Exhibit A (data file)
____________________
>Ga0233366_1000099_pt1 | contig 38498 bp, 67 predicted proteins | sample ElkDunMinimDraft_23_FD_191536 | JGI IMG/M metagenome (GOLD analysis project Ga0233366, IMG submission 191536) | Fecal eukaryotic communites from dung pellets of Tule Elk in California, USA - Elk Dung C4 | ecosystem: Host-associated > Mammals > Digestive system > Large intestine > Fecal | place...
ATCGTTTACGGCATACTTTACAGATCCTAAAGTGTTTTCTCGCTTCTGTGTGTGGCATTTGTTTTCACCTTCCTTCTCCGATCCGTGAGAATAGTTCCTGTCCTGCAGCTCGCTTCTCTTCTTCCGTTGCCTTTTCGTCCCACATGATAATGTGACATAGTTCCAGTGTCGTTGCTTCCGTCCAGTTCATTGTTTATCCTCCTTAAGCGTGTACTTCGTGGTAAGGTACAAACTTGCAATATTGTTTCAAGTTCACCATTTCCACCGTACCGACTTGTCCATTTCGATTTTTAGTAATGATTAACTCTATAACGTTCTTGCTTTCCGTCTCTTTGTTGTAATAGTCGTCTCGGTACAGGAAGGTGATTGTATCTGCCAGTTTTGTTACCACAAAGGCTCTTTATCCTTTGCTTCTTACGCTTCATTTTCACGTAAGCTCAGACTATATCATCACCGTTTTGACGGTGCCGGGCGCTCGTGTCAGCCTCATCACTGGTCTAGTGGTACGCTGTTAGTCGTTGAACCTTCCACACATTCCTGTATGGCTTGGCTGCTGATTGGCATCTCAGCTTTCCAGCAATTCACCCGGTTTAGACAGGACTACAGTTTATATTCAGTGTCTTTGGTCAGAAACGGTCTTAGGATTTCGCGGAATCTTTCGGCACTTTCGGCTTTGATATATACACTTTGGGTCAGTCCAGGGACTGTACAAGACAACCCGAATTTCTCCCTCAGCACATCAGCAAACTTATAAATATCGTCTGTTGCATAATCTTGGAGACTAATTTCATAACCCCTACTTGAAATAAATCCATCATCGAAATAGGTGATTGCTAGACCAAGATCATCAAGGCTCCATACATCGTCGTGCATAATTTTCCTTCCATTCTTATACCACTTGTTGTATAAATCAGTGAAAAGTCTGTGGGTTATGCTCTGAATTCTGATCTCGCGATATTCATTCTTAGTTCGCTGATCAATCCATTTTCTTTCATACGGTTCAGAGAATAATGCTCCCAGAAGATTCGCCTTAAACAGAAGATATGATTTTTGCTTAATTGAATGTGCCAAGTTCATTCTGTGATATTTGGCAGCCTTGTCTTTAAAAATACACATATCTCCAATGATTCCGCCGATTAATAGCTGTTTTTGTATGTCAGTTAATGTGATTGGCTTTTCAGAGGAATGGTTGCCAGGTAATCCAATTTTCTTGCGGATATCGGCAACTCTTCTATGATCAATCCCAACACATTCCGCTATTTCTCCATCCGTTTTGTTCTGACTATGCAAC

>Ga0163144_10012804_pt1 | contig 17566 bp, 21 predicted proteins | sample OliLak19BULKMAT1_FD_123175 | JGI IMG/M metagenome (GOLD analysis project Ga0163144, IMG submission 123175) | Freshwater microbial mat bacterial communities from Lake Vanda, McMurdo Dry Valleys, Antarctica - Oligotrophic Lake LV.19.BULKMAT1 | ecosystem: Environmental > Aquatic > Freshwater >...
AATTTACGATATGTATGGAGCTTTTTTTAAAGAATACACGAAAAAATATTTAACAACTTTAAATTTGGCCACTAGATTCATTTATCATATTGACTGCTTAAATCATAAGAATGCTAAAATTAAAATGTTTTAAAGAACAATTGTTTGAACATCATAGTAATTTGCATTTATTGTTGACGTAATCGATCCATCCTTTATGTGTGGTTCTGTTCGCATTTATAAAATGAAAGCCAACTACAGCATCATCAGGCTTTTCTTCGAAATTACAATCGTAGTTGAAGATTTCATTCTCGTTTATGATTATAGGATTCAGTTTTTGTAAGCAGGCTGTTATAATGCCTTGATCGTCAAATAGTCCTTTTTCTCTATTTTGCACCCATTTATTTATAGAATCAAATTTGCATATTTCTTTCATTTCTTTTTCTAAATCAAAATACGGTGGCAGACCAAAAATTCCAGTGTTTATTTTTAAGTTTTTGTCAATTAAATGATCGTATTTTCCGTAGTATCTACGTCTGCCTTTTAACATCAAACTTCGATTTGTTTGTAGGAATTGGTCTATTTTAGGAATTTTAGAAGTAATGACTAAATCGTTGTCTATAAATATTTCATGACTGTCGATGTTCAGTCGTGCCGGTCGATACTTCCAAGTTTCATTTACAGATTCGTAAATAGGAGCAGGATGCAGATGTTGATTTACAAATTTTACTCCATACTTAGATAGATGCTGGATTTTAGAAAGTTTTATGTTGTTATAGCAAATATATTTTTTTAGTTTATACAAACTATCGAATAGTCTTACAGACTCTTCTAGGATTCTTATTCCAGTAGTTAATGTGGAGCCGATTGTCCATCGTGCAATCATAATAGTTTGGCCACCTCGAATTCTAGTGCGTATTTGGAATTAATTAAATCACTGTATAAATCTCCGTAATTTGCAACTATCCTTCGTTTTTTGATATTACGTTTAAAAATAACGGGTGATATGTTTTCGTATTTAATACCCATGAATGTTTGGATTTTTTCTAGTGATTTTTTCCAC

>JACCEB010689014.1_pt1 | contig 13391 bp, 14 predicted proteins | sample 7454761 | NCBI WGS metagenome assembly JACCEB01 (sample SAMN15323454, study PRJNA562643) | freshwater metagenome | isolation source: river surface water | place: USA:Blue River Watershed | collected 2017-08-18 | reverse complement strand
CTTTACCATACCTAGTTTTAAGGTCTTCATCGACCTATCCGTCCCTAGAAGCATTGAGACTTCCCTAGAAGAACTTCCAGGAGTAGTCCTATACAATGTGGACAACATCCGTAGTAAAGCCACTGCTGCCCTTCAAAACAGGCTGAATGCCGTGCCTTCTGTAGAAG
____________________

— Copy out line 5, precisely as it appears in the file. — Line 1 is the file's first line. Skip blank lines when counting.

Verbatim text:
>JACCEB010689014.1_pt1 | contig 13391 bp, 14 predicted proteins | sample 7454761 | NCBI WGS metagenome assembly JACCEB01 (sample SAMN15323454, study PRJNA562643) | freshwater metagenome | isolation source: river surface water | place: USA:Blue River Watershed | collected 2017-08-18 | reverse complement strand